3) You MUST turn off the censor.
This one’s a big one, but probably the most important, too. And I know we hear it all the time. I also know this is easier said than done. But in order to archive The Zone, (or to write anything at all, for that matter,) you have got to be willing to allow yourself to write badly first. And, the truth is, you will most likely not write badly at all! You just have to be willing to write schlock. For work to feel like play, you have to ignore the serpent voice whispering in your ear, telling you how horrible every word you put down really is and how wretched a writer you are, how you’ll never attract an agent or get published and that you’re such a nobody that, when it comes time to bury your ass, they’ll be forced to chisel “What’s-his-face” on your tombstone. Buck up. Put on your Frozen soundtrack, sing along once to “Let it Go” and then get back to the work of playing. Stop worrying about the quality when you’re just drafting anyway. If it helps, put on a pair of those funny glasses with the big nose and moustache. There will be time for seriousness and critiquing later. And, if it helps, you can tell that old hissy snake just that. In the meantime, get something down. NO, don’t get cerebral and insist you have to online the entire novel again. Outlining doesn’t count. Taking notes doesn't count. Researching doesn’t count. Those are all good things and great tools if they are part of your individual process, but they cannot replace the actual act of WRITING, and they will not give you the same results that you can only get through the act of drafting. And by the way, once you do have something down, you’ll find it’s easier to get a little more and then, pretty soon, you won’t be able to hear the censor’s voice at all. Not over the amazing things your characters are telling you now that you’re knee deep in their story and, oh my God, has it really been three hours since you sat down to just “tinker?”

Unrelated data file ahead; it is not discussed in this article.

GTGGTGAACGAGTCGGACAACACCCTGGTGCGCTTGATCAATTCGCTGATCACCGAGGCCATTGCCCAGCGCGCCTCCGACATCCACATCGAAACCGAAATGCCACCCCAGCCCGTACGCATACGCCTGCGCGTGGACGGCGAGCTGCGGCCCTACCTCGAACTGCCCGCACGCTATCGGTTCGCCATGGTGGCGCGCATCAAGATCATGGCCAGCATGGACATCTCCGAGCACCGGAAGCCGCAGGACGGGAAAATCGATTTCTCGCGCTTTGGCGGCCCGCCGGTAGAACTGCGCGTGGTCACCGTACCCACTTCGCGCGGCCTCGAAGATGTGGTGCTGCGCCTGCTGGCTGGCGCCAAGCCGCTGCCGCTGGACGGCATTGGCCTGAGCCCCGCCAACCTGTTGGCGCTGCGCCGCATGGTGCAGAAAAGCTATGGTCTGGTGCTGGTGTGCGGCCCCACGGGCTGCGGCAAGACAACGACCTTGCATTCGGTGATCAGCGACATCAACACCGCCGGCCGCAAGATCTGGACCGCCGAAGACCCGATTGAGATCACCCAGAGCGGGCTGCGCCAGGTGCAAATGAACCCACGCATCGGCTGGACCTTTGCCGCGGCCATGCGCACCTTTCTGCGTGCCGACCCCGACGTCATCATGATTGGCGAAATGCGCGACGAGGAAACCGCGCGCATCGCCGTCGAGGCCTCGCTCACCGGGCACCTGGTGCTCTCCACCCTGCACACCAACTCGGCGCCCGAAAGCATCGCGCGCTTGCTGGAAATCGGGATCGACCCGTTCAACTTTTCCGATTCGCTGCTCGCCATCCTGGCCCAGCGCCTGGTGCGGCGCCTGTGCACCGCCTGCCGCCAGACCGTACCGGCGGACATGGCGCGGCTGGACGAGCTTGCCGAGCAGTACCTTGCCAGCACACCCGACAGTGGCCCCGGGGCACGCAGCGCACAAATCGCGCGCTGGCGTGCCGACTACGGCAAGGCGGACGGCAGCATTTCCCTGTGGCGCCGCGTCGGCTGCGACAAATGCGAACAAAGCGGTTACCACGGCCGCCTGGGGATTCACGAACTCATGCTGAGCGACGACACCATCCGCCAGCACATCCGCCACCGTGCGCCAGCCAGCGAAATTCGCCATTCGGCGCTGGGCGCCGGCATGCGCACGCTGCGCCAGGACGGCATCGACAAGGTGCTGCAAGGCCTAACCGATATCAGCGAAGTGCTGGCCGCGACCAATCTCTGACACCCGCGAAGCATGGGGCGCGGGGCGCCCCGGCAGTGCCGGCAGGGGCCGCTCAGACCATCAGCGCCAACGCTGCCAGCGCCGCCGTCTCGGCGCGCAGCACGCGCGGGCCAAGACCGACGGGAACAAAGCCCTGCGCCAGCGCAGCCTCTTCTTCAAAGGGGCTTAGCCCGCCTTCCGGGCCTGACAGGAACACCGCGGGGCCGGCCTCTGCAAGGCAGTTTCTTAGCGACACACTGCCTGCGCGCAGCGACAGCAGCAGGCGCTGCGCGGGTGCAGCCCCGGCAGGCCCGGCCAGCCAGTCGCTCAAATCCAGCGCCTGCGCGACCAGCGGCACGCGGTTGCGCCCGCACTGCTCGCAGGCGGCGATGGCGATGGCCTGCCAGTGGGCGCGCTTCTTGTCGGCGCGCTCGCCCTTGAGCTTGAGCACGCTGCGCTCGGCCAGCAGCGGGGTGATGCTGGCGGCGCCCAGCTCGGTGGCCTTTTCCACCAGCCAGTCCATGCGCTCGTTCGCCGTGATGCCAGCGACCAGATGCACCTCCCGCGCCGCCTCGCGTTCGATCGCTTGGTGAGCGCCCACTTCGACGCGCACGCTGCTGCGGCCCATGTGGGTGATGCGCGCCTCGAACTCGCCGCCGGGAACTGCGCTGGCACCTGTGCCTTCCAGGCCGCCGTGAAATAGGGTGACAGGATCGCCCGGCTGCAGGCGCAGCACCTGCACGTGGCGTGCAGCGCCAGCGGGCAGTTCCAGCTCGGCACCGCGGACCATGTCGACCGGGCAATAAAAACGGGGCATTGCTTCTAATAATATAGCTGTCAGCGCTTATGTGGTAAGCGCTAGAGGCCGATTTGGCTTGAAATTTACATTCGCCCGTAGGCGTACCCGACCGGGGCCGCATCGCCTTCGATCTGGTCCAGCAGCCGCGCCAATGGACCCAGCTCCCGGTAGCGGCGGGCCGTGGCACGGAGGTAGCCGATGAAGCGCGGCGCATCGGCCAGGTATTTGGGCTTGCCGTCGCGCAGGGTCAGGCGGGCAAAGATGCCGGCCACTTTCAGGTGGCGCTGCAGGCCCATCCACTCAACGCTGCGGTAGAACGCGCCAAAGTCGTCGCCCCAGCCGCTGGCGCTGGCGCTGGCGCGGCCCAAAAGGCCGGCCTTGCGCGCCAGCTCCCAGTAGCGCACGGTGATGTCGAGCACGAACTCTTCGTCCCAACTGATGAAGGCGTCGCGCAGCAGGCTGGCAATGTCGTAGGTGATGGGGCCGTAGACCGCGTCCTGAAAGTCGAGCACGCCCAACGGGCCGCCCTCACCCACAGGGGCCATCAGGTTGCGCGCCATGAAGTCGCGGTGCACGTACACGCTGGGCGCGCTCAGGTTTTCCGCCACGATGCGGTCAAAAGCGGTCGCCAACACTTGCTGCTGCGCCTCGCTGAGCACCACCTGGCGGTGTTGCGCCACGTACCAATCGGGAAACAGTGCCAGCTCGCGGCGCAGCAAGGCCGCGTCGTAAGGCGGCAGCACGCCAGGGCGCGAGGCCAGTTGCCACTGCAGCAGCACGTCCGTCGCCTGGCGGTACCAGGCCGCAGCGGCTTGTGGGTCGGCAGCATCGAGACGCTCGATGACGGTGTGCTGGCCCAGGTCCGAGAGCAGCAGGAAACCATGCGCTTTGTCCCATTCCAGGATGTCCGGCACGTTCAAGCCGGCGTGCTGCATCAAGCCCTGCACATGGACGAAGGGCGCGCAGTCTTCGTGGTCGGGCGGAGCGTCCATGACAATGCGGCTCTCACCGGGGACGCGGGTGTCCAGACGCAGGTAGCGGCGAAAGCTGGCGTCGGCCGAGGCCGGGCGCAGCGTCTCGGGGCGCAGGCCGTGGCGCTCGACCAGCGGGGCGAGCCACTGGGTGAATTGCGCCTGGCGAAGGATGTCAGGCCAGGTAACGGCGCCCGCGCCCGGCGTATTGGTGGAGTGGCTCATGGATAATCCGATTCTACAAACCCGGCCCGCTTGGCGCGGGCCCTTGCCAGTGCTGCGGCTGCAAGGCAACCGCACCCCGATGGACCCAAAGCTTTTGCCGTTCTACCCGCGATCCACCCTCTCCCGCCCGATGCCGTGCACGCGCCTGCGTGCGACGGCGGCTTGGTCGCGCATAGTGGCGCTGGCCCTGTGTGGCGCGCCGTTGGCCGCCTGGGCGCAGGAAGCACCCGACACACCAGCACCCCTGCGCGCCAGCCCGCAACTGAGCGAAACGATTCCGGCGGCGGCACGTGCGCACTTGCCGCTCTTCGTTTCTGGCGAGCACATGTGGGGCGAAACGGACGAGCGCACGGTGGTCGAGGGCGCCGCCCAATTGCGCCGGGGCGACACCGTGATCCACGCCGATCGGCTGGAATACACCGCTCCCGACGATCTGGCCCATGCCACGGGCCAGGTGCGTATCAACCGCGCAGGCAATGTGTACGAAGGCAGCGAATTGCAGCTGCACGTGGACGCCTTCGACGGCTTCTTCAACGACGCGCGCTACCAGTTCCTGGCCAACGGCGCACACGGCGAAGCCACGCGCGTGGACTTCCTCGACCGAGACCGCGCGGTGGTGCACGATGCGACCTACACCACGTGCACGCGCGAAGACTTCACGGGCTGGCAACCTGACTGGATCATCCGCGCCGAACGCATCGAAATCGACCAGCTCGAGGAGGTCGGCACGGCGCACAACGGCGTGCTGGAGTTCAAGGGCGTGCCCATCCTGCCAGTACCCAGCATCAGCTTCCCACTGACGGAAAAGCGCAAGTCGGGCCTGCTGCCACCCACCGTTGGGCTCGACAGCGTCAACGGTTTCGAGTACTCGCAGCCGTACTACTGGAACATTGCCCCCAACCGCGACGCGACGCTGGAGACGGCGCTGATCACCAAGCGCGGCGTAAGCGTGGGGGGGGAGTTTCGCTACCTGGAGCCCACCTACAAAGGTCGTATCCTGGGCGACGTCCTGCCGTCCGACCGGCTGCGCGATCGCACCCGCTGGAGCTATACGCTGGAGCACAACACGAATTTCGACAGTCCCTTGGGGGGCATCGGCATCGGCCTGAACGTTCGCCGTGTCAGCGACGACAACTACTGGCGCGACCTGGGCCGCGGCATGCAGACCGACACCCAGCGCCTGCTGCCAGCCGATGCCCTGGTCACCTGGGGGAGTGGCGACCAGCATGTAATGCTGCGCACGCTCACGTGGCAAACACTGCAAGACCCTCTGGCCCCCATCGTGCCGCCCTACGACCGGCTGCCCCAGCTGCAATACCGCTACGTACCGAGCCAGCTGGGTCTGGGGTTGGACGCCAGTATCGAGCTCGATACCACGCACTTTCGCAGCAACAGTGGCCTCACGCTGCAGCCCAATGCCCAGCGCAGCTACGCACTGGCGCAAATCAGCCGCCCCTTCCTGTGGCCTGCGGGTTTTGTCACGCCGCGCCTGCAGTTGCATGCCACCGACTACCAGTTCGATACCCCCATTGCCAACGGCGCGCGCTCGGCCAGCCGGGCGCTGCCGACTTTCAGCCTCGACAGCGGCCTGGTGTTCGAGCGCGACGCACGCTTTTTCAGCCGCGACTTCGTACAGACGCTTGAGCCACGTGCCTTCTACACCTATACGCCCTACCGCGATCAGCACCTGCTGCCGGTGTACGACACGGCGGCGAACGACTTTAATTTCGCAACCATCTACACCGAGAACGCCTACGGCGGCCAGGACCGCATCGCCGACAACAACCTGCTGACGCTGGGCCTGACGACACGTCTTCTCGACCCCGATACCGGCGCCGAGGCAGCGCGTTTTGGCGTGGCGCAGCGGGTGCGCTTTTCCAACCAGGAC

For me, this one is as vital as number 3 and, if my current work-in-progress is a budding plant, then encouragement is the sunshine and rain it needs to blossom. Also, when it comes to encouragement, I find that a little goes a long way. I trust my friends and critique group to be honest with me, and to let me know when something I’m doing isn’t working or when a scene or a line or even a word could be better. But I also trust and look to them to let me know what is working. I trust them to tell me the absolute truth, and when that honesty includes a compliment about my perseverance, my work ethic, the humor in my current project or a character they’re in love with, this provides me with the high-efficiency fuel I need to enter The Zone. The work becomes easier, because I know I have a support group eager to see what I’ll do and come up with next. I’m incredibly grateful for this invigorating enthusiasm. And I’m also eager to return the favor and to encourage others, because I know how much encouragement means to me—and how powerful of a motivator it can be.
So I’m encouraging you to seek The Zone and maybe leave a comment to tell us what helps YOU get in The Zone?